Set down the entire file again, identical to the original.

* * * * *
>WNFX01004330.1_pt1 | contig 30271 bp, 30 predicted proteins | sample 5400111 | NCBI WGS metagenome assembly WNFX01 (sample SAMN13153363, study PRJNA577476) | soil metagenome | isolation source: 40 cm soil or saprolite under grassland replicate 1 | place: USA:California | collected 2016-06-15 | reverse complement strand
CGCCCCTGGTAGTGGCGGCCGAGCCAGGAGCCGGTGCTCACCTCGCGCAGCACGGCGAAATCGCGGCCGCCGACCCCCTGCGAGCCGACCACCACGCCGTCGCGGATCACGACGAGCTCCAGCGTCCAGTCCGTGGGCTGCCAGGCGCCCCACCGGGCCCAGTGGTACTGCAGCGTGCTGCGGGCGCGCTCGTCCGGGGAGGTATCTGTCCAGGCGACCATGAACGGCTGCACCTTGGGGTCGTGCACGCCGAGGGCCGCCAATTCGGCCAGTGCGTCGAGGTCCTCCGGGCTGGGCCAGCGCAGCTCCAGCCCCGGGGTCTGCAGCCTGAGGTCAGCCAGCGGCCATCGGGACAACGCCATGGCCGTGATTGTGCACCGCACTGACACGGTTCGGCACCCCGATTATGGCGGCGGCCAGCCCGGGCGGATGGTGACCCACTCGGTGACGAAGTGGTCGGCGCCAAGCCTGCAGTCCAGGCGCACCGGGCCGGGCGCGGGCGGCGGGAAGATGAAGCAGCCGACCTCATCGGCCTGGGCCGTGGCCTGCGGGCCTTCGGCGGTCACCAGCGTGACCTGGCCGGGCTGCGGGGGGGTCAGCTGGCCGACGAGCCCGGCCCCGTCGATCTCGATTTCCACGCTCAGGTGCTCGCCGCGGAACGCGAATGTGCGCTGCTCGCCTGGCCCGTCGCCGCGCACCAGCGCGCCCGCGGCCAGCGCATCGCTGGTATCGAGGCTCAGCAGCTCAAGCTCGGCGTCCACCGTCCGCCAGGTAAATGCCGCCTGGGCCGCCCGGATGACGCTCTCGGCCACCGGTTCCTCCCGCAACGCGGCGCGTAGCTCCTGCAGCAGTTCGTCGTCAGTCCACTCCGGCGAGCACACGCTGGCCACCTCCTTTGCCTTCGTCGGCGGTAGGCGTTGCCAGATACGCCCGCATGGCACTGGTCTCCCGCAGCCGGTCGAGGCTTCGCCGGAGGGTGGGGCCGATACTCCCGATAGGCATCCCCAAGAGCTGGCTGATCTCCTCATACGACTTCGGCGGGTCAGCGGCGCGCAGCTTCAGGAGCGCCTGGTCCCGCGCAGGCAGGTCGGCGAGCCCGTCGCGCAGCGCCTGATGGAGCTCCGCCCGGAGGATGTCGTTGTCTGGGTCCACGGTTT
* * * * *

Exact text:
>WNFX01004330.1_pt1 | contig 30271 bp, 30 predicted proteins | sample 5400111 | NCBI WGS metagenome assembly WNFX01 (sample SAMN13153363, study PRJNA577476) | soil metagenome | isolation source: 40 cm soil or saprolite under grassland replicate 1 | place: USA:California | collected 2016-06-15 | reverse complement strand
CGCCCCTGGTAGTGGCGGCCGAGCCAGGAGCCGGTGCTCACCTCGCGCAGCACGGCGAAATCGCGGCCGCCGACCCCCTGCGAGCCGACCACCACGCCGTCGCGGATCACGACGAGCTCCAGCGTCCAGTCCGTGGGCTGCCAGGCGCCCCACCGGGCCCAGTGGTACTGCAGCGTGCTGCGGGCGCGCTCGTCCGGGGAGGTATCTGTCCAGGCGACCATGAACGGCTGCACCTTGGGGTCGTGCACGCCGAGGGCCGCCAATTCGGCCAGTGCGTCGAGGTCCTCCGGGCTGGGCCAGCGCAGCTCCAGCCCCGGGGTCTGCAGCCTGAGGTCAGCCAGCGGCCATCGGGACAACGCCATGGCCGTGATTGTGCACCGCACTGACACGGTTCGGCACCCCGATTATGGCGGCGGCCAGCCCGGGCGGATGGTGACCCACTCGGTGACGAAGTGGTCGGCGCCAAGCCTGCAGTCCAGGCGCACCGGGCCGGGCGCGGGCGGCGGGAAGATGAAGCAGCCGACCTCATCGGCCTGGGCCGTGGCCTGCGGGCCTTCGGCGGTCACCAGCGTGACCTGGCCGGGCTGCGGGGGGGTCAGCTGGCCGACGAGCCCGGCCCCGTCGATCTCGATTTCCACGCTCAGGTGCTCGCCGCGGAACGCGAATGTGCGCTGCTCGCCTGGCCCGTCGCCGCGCACCAGCGCGCCCGCGGCCAGCGCATCGCTGGTATCGAGGCTCAGCAGCTCAAGCTCGGCGTCCACCGTCCGCCAGGTAAATGCCGCCTGGGCCGCCCGGATGACGCTCTCGGCCACCGGTTCCTCCCGCAACGCGGCGCGTAGCTCCTGCAGCAGTTCGTCGTCAGTCCACTCCGGCGAGCACACGCTGGCCACCTCCTTTGCCTTCGTCGGCGGTAGGCGTTGCCAGATACGCCCGCATGGCACTGGTCTCCCGCAGCCGGTCGAGGCTTCGCCGGAGGGTGGGGCCGATACTCCCGATAGGCATCCCCAAGAGCTGGCTGATCTCCTCATACGACTTCGGCGGGTCAGCGGCGCGCAGCTTCAGGAGCGCCTGGTCCCGCGCAGGCAGGTCGGCGAGCCCGTCGCGCAGCGCCTGATGGAGCTCCGCCCGGAGGATGTCGTTGTCTGGGTCCACGGTTT